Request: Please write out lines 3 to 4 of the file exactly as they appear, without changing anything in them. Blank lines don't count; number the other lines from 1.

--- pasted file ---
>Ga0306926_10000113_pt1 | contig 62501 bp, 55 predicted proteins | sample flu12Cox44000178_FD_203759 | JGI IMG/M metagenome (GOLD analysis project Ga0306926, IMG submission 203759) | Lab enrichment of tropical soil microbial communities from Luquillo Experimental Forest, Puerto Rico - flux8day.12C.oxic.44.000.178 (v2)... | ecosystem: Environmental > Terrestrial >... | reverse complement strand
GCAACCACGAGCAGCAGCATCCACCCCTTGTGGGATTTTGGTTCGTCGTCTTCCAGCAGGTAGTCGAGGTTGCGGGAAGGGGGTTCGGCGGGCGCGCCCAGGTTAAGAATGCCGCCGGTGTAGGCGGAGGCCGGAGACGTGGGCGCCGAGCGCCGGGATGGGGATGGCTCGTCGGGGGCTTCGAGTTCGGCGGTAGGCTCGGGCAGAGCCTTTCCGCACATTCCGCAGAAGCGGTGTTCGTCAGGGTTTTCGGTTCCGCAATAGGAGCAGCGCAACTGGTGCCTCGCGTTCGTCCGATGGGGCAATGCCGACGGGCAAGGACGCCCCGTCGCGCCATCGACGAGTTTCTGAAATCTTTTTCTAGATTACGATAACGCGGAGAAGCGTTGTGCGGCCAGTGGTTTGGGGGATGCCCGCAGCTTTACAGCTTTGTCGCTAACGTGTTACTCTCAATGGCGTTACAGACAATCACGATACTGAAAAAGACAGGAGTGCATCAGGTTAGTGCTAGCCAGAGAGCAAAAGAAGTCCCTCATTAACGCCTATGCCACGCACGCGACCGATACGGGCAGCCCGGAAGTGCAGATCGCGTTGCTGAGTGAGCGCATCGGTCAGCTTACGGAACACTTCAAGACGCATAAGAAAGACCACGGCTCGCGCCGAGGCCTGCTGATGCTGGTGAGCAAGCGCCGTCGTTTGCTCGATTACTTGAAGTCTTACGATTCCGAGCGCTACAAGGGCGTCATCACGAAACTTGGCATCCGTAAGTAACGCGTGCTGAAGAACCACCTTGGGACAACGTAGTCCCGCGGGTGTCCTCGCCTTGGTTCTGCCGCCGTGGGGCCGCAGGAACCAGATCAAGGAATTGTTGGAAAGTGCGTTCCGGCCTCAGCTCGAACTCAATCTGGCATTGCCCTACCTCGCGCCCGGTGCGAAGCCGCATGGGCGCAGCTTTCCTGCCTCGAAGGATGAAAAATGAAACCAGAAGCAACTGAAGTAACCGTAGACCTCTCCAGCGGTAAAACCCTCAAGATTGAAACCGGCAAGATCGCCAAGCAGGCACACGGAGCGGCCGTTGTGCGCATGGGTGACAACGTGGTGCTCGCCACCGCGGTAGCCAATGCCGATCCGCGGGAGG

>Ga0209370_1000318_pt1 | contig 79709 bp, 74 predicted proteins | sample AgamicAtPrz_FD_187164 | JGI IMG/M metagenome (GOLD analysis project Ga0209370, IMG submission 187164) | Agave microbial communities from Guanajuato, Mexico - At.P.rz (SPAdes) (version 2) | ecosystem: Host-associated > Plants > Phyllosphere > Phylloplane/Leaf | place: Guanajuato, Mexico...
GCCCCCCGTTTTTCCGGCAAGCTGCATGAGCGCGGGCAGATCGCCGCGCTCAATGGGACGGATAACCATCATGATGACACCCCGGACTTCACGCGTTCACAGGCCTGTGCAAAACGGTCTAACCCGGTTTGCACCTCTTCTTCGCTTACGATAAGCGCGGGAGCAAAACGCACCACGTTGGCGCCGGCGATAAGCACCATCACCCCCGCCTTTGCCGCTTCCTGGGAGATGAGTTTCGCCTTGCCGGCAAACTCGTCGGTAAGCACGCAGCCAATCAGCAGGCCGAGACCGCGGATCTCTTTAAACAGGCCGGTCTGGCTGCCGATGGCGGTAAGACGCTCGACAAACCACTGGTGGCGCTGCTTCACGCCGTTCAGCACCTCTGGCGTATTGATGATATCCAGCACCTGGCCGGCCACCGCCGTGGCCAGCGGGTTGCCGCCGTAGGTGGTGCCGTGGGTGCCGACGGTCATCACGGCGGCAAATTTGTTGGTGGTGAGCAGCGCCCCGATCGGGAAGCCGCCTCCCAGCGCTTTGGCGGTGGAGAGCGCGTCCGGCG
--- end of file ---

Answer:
>Ga0209370_1000318_pt1 | contig 79709 bp, 74 predicted proteins | sample AgamicAtPrz_FD_187164 | JGI IMG/M metagenome (GOLD analysis project Ga0209370, IMG submission 187164) | Agave microbial communities from Guanajuato, Mexico - At.P.rz (SPAdes) (version 2) | ecosystem: Host-associated > Plants > Phyllosphere > Phylloplane/Leaf | place: Guanajuato, Mexico...
GCCCCCCGTTTTTCCGGCAAGCTGCATGAGCGCGGGCAGATCGCCGCGCTCAATGGGACGGATAACCATCATGATGACACCCCGGACTTCACGCGTTCACAGGCCTGTGCAAAACGGTCTAACCCGGTTTGCACCTCTTCTTCGCTTACGATAAGCGCGGGAGCAAAACGCACCACGTTGGCGCCGGCGATAAGCACCATCACCCCCGCCTTTGCCGCTTCCTGGGAGATGAGTTTCGCCTTGCCGGCAAACTCGTCGGTAAGCACGCAGCCAATCAGCAGGCCGAGACCGCGGATCTCTTTAAACAGGCCGGTCTGGCTGCCGATGGCGGTAAGACGCTCGACAAACCACTGGTGGCGCTGCTTCACGCCGTTCAGCACCTCTGGCGTATTGATGATATCCAGCACCTGGCCGGCCACCGCCGTGGCCAGCGGGTTGCCGCCGTAGGTGGTGCCGTGGGTGCCGACGGTCATCACGGCGGCAAATTTGTTGGTGGTGAGCAGCGCCCCGATCGGGAAGCCGCCTCCCAGCGCTTTGGCGGTGGAGAGCGCGTCCGGCG